Since they look so fit and have to go to extreme levels of exercise during the Olympics, people may think that they keep their calorie intake to a minimum. False! Some athletes eat about 3,000 calories a day in order to get the “perfect body” and compete in the competition. Hit the jump

Steph Bassanini

While most Olympic athletes people see on television appear trim and often even slim, the road to the Games for many of them is paved with a stunning quantity of food rich in proteins and carbohydrates.
Turkish javelin thrower Fatih Avan says he is mindful of what he puts in his stomach while training for the 2012 Olympic Games in London.
‘I may have become an elite athlete with my good performances but I can only be a great athlete if I can win an Olympic medal,’ he said.
Turkey is taking a team of 85 athletes to the Olympiad, a record number for the Eurasian nation of nearly 75million – and dozens of young male and female athletes around the country are now busily training, like Avan.
The 23-year-old complements his rigorous training schedule with a nutritional program which gives him a daily intake of 3,500 calories – mostly derived from protein.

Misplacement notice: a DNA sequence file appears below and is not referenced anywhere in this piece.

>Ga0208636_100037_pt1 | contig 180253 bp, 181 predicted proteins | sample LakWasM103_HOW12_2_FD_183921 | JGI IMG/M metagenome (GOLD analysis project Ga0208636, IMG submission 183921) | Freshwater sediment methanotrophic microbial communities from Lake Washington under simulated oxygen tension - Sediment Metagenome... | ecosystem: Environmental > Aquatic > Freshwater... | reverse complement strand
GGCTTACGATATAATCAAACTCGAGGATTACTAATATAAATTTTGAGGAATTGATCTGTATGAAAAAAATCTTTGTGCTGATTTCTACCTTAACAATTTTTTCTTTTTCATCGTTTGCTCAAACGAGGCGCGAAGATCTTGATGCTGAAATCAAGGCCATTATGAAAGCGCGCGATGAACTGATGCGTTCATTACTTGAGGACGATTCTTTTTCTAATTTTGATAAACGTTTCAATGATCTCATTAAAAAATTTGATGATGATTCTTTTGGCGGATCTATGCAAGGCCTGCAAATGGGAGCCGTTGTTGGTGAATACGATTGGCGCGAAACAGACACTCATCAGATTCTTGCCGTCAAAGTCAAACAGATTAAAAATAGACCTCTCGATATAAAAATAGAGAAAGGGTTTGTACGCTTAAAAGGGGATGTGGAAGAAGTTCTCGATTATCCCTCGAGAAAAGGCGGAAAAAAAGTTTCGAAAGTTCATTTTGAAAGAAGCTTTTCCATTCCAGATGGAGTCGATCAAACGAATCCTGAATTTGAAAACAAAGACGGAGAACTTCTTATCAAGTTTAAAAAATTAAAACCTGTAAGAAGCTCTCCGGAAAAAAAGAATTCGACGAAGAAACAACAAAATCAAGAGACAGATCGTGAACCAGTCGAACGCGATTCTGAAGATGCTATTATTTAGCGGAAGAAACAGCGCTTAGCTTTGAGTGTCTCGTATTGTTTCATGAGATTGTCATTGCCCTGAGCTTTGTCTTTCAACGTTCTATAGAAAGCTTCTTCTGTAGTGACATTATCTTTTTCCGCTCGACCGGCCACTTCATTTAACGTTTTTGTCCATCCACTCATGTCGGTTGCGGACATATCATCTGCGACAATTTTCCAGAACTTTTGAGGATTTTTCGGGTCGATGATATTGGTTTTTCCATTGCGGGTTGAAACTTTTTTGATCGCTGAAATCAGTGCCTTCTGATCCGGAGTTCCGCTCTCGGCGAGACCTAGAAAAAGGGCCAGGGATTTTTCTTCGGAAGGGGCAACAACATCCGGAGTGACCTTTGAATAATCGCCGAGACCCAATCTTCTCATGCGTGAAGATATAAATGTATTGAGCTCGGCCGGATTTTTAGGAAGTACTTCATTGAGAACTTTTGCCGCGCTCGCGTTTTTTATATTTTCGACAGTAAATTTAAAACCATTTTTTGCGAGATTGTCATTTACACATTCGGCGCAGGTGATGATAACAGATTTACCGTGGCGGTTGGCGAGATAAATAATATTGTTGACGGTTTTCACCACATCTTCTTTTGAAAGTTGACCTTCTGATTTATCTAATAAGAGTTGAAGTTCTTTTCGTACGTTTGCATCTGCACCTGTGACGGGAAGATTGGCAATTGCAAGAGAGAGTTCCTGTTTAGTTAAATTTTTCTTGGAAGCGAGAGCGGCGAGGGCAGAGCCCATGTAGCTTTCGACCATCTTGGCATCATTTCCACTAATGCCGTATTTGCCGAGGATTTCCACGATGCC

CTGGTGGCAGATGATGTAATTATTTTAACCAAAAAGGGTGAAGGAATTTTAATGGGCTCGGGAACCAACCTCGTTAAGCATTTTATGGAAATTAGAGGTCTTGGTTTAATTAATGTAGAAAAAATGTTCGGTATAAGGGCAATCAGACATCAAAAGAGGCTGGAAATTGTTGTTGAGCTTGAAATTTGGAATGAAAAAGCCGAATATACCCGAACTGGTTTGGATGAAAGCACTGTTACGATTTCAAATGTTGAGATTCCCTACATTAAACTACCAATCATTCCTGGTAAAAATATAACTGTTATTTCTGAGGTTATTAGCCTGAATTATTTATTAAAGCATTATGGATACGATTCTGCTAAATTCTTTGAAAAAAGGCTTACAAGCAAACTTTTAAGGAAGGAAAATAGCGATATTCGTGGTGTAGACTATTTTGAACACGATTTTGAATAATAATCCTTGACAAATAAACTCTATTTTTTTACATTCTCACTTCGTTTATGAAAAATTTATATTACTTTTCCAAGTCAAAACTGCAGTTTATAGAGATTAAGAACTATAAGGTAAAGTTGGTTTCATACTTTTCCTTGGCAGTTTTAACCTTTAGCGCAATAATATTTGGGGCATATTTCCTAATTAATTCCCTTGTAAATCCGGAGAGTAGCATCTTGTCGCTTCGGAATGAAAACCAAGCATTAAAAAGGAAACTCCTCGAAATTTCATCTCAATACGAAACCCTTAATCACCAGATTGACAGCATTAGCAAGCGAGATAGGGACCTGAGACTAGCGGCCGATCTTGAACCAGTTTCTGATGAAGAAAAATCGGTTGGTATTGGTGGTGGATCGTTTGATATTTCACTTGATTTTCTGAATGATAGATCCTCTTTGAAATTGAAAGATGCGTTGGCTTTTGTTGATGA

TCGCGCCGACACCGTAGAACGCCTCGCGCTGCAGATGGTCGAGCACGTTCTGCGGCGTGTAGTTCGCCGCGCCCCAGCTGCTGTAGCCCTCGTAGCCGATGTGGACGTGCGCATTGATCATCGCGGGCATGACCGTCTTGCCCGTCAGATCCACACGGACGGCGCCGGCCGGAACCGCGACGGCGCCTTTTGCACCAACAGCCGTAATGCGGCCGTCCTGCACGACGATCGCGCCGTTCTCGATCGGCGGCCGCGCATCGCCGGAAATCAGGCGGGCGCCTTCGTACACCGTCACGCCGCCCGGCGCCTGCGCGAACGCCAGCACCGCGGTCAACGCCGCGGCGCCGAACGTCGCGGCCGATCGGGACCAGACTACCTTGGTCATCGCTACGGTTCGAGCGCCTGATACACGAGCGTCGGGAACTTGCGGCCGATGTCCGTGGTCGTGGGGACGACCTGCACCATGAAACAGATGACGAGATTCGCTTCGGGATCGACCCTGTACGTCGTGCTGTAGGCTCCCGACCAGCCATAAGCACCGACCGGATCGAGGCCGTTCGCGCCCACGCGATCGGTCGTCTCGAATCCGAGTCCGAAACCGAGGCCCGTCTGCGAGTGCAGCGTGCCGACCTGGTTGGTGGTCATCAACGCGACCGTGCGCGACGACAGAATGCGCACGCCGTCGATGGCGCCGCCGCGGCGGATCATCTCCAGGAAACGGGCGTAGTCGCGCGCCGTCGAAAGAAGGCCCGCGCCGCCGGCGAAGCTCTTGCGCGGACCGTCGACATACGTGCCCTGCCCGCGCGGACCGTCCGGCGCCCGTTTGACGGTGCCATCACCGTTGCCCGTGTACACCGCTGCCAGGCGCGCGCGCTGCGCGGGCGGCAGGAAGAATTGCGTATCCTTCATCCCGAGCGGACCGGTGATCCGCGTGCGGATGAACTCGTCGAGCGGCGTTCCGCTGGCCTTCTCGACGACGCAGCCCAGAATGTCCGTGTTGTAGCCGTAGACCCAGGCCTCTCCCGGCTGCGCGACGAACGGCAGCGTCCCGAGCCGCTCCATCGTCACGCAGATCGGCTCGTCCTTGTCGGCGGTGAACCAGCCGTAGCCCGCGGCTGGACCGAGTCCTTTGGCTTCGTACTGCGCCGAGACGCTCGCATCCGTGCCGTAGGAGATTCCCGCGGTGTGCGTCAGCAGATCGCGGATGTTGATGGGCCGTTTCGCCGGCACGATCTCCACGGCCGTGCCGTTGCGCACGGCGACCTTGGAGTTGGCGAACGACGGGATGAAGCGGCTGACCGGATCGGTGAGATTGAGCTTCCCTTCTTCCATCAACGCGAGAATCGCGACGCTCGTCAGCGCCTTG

‘A good diet is essential for power. A correct and consistent diet proves its value in my training,’ he said.
Taekwondo fighter Bahri Tanrikulu is a three-times world champion and an Olympic silver medalist. The 32-year-old has his heart set on a gold medal at the London Olympics that will kick off on July 27.

He supplements his 3,000-calorie daily diet with legal ergogenics – performance enhancing supplements – and multivitamins.
A firm believer in the merits of permissible ergogenics, Tanrikulu says: ‘If I did not take these supplements, I would have to eat several kilos of meat, and dozens of pieces of fruit to meet my daily protein and vitamin requirement.
‘If I had to obtain the calories my body needs through natural foods, I would have to spend all my time eating instead of training.’

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